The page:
Why Should Photographers Listen to Economists?

December 28th, 2009 by

The Recession and Photography

Deadly bored by business news? Toss the envelopes from the broker…if you still have enough money to have one…in the back of a drawer? Couldn’t read a financial statement if your life depended upon it? (Guess what? It does).

If so, listen up. Accept: stock photography and photography in general is in a downward spiral. You can’t move ahead without facing the brink:

In the early part of the decade that NY Times Op/Ed writer and economist, Paul Krugman, calls the Big Zero perhaps as many as fifteen  percent of the photographers who had work with Getty Images were making from $12,000 up to $100,000 annually and a few were pulling in that much quarterly.

Photographers said with confidence, “This is going to be my retirement income.” Ooops.

Dial ahead to now: the comment now is how much  income from licensing stock photographs has decreased. A year ago, the percentage was around 15-20%. Today  the average decrease can be over 50%.

The most important thing you can do in the coming year is to accept that your life is changed for good. Krugman has sobering stats : http://krugman.blogs.nytimes.com/2009/12/28/age-of-diminished-expectations/

Economic recovery doesn’t mean recovering what was lost but a re-casting of the lives that we used to have. This means if you are in it for a six figure income, your chances of getting there quickly or at all could be the same as the odds of me dancing with the Joffrey Ballet.

To succeed in the next decade determine to work hard with razor sharp focus on goals, put your ego in your back pocket and a rabbit’s foot on your keychain.  Adjust your expectations, cut your expenses and expand your repertoire. AND if you don’t already know: learn the fundamentals of running a small business.

RPI (return per image per shoot) doesn’t mean much if you are smothered by overhead. Take a look at your professional and personal costs. Do you shop as a leisure activity? Do you have to have the latest gear not because it is that much better but because it is a symbol of your ‘success’ whether you can afford it or not? All that is so 2005. Only buy what you need and you’ll be surprised at how much more you’ll have.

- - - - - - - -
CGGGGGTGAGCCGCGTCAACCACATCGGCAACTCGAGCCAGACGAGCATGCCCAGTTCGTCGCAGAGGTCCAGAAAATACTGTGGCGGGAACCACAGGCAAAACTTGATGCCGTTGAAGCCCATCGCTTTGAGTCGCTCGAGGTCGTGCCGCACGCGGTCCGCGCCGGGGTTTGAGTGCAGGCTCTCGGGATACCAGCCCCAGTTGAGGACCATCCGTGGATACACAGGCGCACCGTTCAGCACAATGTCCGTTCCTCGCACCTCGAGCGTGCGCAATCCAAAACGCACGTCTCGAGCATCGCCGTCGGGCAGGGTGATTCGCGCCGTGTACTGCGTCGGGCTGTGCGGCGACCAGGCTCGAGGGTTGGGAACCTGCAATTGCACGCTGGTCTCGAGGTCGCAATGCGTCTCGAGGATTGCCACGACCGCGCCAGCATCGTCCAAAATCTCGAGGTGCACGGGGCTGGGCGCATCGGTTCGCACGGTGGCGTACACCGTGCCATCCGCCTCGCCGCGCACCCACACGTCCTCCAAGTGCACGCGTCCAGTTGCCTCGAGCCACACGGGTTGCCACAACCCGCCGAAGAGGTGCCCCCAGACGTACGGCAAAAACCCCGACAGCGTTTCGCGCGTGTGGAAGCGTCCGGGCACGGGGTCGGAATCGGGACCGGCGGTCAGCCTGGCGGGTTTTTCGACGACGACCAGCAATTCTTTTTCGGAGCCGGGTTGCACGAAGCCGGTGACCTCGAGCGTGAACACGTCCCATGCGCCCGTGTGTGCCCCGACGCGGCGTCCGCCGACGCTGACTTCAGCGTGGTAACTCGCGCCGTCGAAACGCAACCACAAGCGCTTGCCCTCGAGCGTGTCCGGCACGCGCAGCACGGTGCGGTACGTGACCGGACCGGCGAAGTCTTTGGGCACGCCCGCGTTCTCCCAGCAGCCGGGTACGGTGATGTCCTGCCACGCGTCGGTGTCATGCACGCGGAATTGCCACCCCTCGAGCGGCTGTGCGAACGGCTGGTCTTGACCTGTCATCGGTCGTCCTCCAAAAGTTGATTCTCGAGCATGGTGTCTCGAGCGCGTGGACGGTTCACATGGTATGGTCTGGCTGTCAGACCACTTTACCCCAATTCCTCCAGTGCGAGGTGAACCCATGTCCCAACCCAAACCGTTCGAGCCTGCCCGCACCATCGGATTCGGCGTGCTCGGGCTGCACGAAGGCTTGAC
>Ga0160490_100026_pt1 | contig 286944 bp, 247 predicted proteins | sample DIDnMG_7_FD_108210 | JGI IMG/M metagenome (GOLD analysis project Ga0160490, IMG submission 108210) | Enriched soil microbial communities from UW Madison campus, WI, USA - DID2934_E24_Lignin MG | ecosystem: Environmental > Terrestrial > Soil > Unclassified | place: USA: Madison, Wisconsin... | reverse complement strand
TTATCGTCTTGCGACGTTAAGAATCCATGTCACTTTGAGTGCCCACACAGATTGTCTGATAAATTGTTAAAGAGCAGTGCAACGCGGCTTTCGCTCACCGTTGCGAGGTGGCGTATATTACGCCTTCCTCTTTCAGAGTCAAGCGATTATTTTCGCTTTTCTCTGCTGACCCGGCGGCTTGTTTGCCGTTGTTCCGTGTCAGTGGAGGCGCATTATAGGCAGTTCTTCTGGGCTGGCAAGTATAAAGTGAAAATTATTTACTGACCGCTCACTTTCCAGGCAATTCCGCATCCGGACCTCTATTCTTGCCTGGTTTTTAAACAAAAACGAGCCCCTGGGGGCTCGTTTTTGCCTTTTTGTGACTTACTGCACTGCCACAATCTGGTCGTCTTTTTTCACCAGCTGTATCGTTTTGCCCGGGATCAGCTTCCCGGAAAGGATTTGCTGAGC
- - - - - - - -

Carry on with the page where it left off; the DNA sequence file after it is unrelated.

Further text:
• Review your financial statement monthly
  • Review your end of month financials every month. Even if you have an accountant, it’s your business to be able to analyze financials and budgets.
  • Review your insurance policies annually. Are you paying to ensure equipment that you no longer own? Do you have a current equipment inventory in case of theft and to use in depreciation schedules on your taxes? If you don’t have health insurance, get it. If you can’t afford it, buy a policy with a very large deductable. Photography is a business that involves physical risk.
  • Renegotiate fees with all the services that you use: start with the accountant. I did a little comparision shopping and will save at least $600 this year by switching.

You won’t be the only one with changed attitudes toward money/life. There is no shame in the fact that your stock income has tanked…anyone who says theirs hasn’t, is probably mistaken.

Finally notes on building a skating rink…err not really…by master marketer Seth Godin: http://sethgodin.typepad.com/seths_blog/2009/12/you-dont-have-the-power.html

  • Join ASMP to learn/refresh about how to run a photography business
  • Twittering and FB may seem like work but watch your ROI in time in social networks
  • Comparision shop and bargain for all services